In 2012, I started in a new position at the University of Illinois and was introduced to the issue of pharmaceuticals and personal care product (PPCP) pollution. I thought it was fascinating and realized that past instructions to flush medicine down the toilet probably weren't based on research.
I was interested even then in developing a curriculum on this emerging issue, but it wasn’t until I joined IISG that an opportunity materialized. It was then that I came to learn about the compendium of lessons known as The Medicine Chest that includes wonderful place-based stewardship lessons. I felt I could enhance the content by emphasizing the “Why should I care?” factor. I was asked that exact question by suburban high school student about 10 years ago while teaching a lesson on isotopes. It was the best question I ever received. And from that point on, all the materials I have created have been based on that pivotal query.
For The Medicine Chest, I wanted to approach the issue from a number of different perspectives. The updated curriculum connects ideas that aren’t really thought of as connected. For instance, nobody really thinks about items that are flushed down the toilet after the handle has been pushed, so why not explore wastewater treatment plants to see what they can filter and what products pass through the system and out to waterways? The lesson named “Wastewater treatment 101: What happens to PPCPs?” does just that. I have also created a lesson using recent research on how PPCPs are changing the normal functionality of aquatic ecosystems. Once the problems are laid out, the curriculum moves on to show how individuals can help reduce the impacts of PPCPs. Finally, as sort of an interesting twist, we look back into the not-so-distant past—turn of the 20th century—to see what kinds of products were used to cure illness and create beauty and how they compare to today’s standards.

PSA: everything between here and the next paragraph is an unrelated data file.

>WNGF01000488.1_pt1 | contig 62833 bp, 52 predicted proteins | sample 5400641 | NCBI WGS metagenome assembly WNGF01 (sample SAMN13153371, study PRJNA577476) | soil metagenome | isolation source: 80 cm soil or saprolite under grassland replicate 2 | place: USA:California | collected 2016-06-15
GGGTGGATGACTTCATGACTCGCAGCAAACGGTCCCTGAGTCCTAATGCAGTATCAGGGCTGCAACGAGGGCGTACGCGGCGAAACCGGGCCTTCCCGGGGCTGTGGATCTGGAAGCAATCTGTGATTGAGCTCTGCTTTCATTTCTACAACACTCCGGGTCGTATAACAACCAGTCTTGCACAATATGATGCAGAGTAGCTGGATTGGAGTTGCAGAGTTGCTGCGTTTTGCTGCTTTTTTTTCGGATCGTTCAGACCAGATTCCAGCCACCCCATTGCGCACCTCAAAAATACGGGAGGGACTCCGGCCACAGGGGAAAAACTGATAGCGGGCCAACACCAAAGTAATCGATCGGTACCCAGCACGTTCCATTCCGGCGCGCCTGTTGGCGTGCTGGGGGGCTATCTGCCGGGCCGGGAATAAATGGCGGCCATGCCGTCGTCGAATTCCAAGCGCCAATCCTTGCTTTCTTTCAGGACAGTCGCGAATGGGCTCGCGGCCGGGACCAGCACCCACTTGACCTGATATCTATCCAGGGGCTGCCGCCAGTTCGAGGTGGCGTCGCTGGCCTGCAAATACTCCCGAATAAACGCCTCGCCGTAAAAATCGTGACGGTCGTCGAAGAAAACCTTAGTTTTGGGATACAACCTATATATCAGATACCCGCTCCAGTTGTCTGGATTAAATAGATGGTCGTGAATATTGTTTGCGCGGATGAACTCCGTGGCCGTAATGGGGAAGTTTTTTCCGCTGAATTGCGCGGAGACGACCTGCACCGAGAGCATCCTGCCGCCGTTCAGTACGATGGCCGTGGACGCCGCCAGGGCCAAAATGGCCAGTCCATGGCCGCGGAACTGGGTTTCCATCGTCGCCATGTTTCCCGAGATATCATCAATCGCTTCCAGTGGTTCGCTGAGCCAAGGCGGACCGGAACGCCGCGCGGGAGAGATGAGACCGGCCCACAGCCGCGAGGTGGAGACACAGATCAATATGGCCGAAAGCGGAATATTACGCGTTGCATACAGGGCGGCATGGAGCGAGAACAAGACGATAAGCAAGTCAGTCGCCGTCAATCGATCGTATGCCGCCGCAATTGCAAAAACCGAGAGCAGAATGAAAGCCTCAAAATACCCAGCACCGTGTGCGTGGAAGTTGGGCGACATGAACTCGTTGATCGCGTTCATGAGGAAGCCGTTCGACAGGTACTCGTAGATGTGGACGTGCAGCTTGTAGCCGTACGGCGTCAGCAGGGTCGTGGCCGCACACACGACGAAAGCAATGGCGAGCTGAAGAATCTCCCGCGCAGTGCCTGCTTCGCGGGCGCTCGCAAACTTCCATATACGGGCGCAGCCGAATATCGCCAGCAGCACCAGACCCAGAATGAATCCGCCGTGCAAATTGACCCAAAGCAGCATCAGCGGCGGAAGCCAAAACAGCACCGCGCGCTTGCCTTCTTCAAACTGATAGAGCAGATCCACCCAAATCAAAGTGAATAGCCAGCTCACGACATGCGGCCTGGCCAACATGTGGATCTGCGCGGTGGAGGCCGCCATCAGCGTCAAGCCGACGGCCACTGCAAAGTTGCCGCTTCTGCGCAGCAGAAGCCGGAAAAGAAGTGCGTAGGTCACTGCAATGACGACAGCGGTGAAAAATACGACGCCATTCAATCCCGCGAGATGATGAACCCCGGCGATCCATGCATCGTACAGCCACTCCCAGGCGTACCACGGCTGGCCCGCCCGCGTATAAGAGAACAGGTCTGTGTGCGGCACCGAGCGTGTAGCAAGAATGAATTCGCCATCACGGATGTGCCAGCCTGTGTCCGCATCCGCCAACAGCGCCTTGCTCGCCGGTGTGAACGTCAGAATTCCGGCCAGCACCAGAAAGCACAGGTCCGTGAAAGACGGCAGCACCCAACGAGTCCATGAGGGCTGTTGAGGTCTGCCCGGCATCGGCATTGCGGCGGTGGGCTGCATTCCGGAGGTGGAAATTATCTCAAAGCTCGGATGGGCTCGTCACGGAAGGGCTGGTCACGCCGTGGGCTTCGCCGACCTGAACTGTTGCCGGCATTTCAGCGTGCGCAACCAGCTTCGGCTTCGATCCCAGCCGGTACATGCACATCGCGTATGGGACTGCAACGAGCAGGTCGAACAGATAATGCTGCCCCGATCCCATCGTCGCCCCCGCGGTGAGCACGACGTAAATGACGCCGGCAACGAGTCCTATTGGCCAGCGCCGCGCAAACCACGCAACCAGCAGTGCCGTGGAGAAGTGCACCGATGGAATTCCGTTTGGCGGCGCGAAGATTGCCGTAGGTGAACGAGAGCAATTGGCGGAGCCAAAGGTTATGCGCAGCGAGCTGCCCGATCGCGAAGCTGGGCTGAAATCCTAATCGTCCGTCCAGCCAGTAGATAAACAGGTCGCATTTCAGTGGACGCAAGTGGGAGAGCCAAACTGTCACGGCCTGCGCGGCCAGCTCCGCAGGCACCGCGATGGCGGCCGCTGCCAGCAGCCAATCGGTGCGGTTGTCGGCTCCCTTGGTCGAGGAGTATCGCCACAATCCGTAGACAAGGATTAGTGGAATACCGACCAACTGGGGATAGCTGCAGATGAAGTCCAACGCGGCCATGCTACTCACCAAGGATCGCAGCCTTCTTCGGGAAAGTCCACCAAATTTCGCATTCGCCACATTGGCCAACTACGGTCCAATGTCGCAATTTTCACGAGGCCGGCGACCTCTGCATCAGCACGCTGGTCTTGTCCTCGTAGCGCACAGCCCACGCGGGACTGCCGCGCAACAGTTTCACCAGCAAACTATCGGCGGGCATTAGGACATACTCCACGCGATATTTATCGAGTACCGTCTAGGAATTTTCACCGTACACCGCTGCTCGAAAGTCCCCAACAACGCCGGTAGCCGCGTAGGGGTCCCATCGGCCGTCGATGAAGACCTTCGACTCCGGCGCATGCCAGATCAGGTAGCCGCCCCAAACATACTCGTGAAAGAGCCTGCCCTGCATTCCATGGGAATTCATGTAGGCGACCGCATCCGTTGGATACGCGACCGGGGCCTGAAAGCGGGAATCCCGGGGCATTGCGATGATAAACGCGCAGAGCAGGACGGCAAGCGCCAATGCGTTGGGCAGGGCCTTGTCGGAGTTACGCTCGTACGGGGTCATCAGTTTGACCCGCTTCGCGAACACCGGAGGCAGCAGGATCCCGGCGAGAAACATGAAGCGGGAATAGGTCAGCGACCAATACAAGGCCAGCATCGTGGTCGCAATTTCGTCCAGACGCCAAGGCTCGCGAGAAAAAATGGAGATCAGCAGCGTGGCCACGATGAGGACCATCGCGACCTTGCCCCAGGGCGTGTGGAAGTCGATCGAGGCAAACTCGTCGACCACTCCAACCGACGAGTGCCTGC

I decided to incorporate new teaching techniques into the curriculum. First, the curriculum gives teachers the option to teach each lesson in the conventional way—information gathered in class and followed up by homework—or through a technique called “flipped classrooms.” This model asks students to learn the information, with guidance, the night before and be ready to discuss the topic in class for more in-depth exploration. Second, I applied meta-cognitive thinking to the vocabulary. Third, I abandoned the standard method of testing in favor of essay responses. This technique pairs well with metacognitive thinking and true knowledge because it allows students to express in their own words what they know about the questions being asked. Finally, I aligned the lessons with the Next Generation Science Standards. These new lessons can all be used to lead into the many stewardship-based projects already provided in The Medicine Chest.
One of the challenging aspects of writing curriculum on any emerging topic is that the research is still very new and ever evolving. Once the research is located, many times there are gaps of information about the issue. Then, of course, you have to make the information accessible to different audiences. That is often the most challenging aspect of the work, but it’s all worth it. It’s pleasure to write about emerging issues, and I already have my sights on another topic. I’m excited for the possibilities.